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The secrets that make power couples work
Every year, millions of couples take on the challenge of starting a business together. For some, it is the best decision they ever made. Not only do they get to spend more time together, they get to pursue their passion side-by-side with their best friend. Unfortunately, not every couple has this experience. Working together can be stressful, and that stress can translate into trouble for the relationship or for the business – or both. It’s challenging to balance these competing demands even under the best of circumstances.
So what is the difference between the couples that make it and the couples that break up? Why do some succeed while others do not?
The stresses with starting a business are inevitable – the financial risk, the long periods of uncertainty, the seemingly endless list of tasks to accomplish. It’s all par for the course when you’re building a business from the ground up. That’s why you must have structure and strategy, not only with your business, but with your partner. By implementing your own working system, which includes rules, rituals and shared working habits, you and your partner can create a healthy work relationship, and ultimately, a happy personal relationship.
To help you better understand how to navigate this process, here are six tips to strengthen your business and your romance:
Build a stress management plan
Your ability to manage the stress that comes with starting your own business is even more important when your life partner is your business partner.
Stress is an inevitable part of starting and running a business, just as it is inevitable in relationships. It can be even more challenging if you aren’t used to dealing with your partner professionally. This is why you and your spouse need to develop a stress management plan that includes approaches that elicit a relaxation response (deep abdominal breathing, visualization, yoga), ways of reframing and discussing irrational thoughts (a detailed communication plan) or a designated timeout period so that if a situation becomes too intense, you both take a 15-minute walk on your own then come back to resume communication.
Some couples who work together find it useful to set up daily meetings where they address pressing issues and review the highs and lows of the previous day. Consider holding these meetings first thing in the morning, when your mind is fresh and ready to tackle new problems. If needed, hold a brief recap meeting in the evening before the end of the work day to address any issues that have come up during the day. If possible, hold these meetings in your office space. That way, if there is a disagreement, you can both literally and metaphorically leave the difference of opinion behind when you go home for the night and return to your shared space as a couple.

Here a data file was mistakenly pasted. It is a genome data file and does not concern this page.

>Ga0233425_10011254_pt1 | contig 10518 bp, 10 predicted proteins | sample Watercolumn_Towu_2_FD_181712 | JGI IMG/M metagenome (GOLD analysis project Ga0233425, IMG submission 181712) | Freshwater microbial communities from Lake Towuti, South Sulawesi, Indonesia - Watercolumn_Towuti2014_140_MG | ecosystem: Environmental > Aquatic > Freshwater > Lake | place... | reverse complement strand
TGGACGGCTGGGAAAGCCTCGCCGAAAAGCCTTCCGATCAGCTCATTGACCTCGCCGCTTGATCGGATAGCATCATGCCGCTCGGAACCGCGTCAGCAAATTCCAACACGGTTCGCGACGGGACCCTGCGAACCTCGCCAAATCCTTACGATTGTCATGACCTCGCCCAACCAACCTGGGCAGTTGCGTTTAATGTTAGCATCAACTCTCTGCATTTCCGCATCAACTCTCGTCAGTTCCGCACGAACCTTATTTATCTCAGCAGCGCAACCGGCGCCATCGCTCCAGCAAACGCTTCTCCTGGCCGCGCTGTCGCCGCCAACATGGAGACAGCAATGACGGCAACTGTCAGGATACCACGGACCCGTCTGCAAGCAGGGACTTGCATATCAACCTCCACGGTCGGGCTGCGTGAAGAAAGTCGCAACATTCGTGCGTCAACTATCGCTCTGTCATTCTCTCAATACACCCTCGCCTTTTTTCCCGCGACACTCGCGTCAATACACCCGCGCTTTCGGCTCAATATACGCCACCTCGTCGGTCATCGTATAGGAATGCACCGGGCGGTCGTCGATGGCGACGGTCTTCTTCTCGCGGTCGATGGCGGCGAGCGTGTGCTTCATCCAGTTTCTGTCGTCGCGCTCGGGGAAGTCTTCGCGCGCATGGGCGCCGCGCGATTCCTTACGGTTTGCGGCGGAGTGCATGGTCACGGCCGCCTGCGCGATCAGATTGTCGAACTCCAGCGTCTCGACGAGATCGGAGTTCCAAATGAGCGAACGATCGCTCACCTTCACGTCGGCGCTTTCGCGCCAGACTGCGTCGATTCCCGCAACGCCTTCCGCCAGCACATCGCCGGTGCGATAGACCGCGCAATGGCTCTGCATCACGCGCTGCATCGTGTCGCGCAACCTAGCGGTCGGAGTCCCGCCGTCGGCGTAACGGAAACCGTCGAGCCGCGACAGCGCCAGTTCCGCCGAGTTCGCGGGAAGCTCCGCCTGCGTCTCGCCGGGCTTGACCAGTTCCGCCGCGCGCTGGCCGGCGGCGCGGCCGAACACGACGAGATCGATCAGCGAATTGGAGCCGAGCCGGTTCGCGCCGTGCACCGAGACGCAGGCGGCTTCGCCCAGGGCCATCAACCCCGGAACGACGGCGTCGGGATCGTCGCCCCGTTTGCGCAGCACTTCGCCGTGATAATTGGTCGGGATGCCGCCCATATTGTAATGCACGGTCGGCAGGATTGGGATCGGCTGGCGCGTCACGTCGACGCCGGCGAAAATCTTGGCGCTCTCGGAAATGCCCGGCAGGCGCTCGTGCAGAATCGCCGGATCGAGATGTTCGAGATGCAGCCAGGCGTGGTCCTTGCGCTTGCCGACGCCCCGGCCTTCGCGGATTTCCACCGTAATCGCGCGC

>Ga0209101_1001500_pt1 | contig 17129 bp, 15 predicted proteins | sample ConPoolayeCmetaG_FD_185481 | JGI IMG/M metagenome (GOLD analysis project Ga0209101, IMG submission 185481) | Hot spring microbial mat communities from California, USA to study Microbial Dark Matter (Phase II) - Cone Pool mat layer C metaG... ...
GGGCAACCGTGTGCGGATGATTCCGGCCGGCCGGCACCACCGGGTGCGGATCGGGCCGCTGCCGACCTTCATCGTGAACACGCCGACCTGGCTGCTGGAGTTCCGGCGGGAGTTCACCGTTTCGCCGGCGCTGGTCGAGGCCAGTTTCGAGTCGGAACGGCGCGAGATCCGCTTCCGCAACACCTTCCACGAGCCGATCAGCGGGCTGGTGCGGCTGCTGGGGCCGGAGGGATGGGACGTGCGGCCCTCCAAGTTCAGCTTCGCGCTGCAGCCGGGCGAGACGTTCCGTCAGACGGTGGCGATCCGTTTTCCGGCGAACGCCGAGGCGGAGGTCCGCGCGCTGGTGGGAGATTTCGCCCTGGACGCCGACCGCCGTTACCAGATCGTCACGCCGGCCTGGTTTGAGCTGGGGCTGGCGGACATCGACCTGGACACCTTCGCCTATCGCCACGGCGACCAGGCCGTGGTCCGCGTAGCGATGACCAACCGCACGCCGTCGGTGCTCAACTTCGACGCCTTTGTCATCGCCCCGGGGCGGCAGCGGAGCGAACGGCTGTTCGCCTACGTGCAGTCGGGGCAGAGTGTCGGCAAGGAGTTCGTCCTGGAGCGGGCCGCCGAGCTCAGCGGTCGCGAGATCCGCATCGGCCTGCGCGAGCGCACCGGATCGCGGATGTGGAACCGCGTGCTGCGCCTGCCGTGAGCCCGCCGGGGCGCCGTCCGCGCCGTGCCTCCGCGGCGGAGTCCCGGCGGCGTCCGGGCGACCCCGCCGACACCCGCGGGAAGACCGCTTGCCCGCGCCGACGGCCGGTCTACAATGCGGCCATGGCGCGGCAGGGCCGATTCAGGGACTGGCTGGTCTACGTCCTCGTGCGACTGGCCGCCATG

Let the bedroom be a bedroom
The bedroom should be seen as a sanctuary. This room is your personal space to share with your partner, the place where you both relax, unwind, bond and rest. When you do anything other than that in the bedroom – work on your laptop, send emails from your smartphone, bring work talk into pillow talk – you condition your brain to think that the bedroom is meant for those things. According to a Harvard sleep study, you begin to disassociate the bedroom with the idea of peace and passion.
Engaging in work activities like conference calls or emails in your bedroom can interfere with your ability to recharge. These types of activities are stress-stimulating and cause the body to release cortisol, which is associated with increased alertness. This means it will be difficult to fall asleep, and even more difficult to fall into a deep sleep. Lack of sleep means you won’t be your best the next day.
When you work together, it’s easy to make the bedroom a surrogate office. Just remember, as harmless as this may seem, it actually can wreak havoc on the intimacy of your relationship. If you’re struggling to set down a nagging task, write yourself a quick note and then set the issue aside. It can wait until morning.
Keep it professional
When you work alongside your spouse, it’s easy to fall into the trap of treating your “colleague” with less than professional standards. But just because you are comfortable with your partner doesn’t mean civility should take a back seat.
Keep in mind that you are starting a business, so use your business etiquette. This includes:
- Saying “please” and “thank you”
- Not pointing at your partner with your index finger
- Not interrupting or over-talking each other
- Being mindful of your language
- Not taking personal calls during work sessions
- Giving your undivided attention when your partner is speaking
Keeping your relationship professional does not need to mean being cold and distant. It simply means being mindful. Listening to your partner is key. If you listen attentively, you will demonstrate that you value their contribution to the business and to the relationship. By treating your spouse with respect, you will create a happier, healthier work environment, and ultimately, a happier and healthier home.